November 25, 1913–December 3, 1993


THE LIFE OF LEWIS THOMAS spanned a golden age of American medicine, an era when, in his words, “our oldest art became the youngest science.” Thomas played a major role in that transformation; he was known among scientists as an innovative immunologist, pathologist, and medical educator. He became known to the wider public as a deft writer whose essays bridged the two cultures by turning the news of natural science into serious literature. Witty, urbane, and skeptical, he may have been the only member of the National Academy of Sciences to win both a National Book Award and an Albert Lasker Award. He is certainly the only medical school dean whose name survives on professorships at Harvard and Cornell, a prize at Rockefeller University, a laboratory at Princeton, and on a book (The Lives of a Cell) that is eleventh on the Modern Library’s list of the best 100 nonfiction books of the century.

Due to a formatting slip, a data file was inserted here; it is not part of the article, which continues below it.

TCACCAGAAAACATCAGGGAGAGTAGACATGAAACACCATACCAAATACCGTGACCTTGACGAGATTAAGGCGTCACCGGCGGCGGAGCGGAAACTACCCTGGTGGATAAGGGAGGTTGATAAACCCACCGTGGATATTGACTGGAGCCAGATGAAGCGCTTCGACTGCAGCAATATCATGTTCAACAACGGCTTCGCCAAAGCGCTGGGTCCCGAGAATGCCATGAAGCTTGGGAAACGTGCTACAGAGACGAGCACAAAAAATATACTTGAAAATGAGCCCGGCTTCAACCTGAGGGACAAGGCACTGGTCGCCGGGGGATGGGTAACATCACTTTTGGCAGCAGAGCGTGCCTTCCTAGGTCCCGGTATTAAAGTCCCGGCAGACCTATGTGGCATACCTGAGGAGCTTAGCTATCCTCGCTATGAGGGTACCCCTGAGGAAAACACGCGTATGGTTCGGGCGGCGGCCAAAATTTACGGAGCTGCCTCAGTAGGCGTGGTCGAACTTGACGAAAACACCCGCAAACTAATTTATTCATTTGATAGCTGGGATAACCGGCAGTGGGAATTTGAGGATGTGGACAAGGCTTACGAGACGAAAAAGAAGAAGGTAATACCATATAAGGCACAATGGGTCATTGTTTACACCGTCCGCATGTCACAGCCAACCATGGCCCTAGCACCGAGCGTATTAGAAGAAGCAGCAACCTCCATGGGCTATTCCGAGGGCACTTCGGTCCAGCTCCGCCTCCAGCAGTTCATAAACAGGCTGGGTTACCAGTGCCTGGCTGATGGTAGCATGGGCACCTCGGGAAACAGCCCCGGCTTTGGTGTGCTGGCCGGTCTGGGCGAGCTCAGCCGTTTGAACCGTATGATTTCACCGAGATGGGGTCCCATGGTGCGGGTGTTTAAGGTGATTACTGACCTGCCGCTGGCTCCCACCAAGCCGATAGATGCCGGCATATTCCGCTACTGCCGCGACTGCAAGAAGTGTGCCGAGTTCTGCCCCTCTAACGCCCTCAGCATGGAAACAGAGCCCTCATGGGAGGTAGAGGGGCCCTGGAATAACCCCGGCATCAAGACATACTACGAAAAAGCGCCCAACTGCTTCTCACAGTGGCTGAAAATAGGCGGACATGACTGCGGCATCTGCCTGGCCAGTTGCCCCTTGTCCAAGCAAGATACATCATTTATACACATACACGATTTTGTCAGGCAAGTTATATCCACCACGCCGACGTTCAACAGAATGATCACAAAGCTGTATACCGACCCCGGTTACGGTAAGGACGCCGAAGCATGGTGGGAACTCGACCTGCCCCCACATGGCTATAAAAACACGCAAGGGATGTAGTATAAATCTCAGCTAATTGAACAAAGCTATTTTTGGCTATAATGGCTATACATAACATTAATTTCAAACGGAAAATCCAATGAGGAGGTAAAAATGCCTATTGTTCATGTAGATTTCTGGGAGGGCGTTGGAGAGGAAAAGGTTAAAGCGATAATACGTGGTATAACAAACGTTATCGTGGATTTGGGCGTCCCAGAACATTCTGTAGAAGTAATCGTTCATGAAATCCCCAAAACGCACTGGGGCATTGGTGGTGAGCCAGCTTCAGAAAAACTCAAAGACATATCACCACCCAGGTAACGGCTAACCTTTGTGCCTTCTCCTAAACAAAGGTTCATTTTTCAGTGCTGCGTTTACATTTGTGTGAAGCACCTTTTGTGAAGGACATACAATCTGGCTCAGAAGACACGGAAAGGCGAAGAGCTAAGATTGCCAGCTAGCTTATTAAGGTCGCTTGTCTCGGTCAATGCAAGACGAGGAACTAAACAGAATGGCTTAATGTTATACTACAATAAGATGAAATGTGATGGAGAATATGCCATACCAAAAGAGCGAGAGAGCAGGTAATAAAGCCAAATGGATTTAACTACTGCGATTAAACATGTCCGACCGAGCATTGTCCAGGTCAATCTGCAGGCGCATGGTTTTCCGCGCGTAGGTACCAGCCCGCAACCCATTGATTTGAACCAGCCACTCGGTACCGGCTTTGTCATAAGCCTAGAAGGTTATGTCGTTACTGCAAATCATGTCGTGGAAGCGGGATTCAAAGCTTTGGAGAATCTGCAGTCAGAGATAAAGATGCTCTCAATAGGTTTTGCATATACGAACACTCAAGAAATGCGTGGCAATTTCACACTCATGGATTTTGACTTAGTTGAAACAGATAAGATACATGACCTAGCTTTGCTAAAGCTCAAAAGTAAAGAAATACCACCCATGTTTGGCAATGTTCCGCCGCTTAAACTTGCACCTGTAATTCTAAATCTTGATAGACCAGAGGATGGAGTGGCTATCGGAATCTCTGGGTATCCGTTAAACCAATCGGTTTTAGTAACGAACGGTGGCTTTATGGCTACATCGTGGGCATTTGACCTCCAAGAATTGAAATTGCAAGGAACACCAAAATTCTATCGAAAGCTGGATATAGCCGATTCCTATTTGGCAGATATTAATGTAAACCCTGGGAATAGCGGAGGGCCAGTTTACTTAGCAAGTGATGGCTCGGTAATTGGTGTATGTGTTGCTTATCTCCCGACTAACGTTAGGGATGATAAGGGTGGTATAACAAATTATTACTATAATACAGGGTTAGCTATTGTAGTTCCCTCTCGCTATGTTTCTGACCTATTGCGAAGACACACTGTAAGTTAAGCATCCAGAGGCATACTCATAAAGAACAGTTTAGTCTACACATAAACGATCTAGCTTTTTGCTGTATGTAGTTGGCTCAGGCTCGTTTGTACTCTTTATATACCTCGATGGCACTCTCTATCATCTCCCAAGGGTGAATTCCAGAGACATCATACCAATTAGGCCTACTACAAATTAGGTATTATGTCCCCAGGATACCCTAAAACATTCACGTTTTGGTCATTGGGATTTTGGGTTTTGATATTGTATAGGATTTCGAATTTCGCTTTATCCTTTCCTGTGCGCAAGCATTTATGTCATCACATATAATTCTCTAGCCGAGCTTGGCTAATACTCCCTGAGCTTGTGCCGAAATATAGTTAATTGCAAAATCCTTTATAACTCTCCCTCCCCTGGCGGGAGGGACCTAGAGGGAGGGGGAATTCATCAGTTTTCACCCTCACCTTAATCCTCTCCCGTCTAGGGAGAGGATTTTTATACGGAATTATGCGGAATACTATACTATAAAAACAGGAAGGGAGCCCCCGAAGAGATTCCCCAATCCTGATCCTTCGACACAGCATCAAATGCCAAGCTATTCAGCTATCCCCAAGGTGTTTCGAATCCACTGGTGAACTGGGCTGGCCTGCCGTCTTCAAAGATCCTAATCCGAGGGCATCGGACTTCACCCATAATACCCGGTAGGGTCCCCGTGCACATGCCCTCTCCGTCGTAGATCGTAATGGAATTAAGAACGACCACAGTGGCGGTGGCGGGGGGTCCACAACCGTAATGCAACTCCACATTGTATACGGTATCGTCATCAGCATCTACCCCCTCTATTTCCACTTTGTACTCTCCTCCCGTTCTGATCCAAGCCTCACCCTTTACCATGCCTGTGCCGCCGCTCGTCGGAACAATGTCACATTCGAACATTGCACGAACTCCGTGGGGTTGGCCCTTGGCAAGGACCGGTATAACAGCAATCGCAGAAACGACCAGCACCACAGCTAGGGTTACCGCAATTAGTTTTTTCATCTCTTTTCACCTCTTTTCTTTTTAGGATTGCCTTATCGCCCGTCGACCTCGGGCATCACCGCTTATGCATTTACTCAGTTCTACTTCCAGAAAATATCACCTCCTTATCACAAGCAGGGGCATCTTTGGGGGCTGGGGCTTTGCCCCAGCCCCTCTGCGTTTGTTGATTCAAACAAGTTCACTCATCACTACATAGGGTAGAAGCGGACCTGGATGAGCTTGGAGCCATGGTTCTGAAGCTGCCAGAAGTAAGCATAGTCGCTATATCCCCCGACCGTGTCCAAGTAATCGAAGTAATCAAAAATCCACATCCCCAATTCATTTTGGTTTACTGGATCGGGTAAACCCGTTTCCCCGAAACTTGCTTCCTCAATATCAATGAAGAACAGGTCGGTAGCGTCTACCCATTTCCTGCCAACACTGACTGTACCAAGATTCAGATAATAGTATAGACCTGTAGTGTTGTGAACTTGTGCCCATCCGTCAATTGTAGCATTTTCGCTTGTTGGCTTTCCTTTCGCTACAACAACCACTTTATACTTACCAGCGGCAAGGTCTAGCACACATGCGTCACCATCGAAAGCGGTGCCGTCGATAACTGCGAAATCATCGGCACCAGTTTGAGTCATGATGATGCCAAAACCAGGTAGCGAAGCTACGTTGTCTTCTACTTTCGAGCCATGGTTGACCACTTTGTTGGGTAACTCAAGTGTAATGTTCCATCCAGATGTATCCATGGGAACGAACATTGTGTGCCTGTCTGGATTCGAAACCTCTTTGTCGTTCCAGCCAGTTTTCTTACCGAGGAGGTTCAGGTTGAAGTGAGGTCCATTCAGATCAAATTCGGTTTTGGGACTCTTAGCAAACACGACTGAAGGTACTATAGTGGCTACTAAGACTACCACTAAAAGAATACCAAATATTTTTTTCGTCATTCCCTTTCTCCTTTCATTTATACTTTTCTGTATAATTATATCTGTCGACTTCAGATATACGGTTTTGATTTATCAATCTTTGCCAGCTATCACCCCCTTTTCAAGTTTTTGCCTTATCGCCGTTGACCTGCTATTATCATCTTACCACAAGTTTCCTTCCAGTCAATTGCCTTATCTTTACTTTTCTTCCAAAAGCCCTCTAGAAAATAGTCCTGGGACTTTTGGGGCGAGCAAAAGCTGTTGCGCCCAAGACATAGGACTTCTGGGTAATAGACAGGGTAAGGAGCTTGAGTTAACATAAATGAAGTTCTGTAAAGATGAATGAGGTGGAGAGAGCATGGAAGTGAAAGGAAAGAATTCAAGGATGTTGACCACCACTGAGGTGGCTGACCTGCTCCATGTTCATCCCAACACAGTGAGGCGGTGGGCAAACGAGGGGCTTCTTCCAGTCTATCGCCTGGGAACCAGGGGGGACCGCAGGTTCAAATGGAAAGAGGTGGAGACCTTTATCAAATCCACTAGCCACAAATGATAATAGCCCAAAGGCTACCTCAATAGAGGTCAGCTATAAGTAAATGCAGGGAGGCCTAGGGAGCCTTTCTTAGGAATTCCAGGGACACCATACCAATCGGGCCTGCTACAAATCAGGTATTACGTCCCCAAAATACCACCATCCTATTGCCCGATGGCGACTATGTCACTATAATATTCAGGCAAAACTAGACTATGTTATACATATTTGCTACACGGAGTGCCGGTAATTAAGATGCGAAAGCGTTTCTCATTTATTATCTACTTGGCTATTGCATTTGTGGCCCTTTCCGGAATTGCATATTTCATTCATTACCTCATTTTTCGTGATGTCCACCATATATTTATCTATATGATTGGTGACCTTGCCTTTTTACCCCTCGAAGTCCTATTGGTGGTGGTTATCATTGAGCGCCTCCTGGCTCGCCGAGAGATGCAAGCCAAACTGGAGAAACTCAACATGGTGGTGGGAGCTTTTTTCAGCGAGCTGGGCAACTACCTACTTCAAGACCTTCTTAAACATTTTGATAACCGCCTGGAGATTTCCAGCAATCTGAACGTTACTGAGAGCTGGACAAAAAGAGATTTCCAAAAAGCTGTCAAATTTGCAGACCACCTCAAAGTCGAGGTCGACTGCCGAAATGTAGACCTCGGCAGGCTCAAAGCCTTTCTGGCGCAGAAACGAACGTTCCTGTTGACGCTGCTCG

Thomas made several important discoveries in the field in which he was a pioneer, immunopathology. He found that neutrophils were important mediators of fever and shock brought about by bacterial endotoxins or antigen/antibody reactions; these launch cascades of limited proteolysis in the blood. Therefore, if animals are depleted of neutrophils or given heparin they are protected against tissue injury 315

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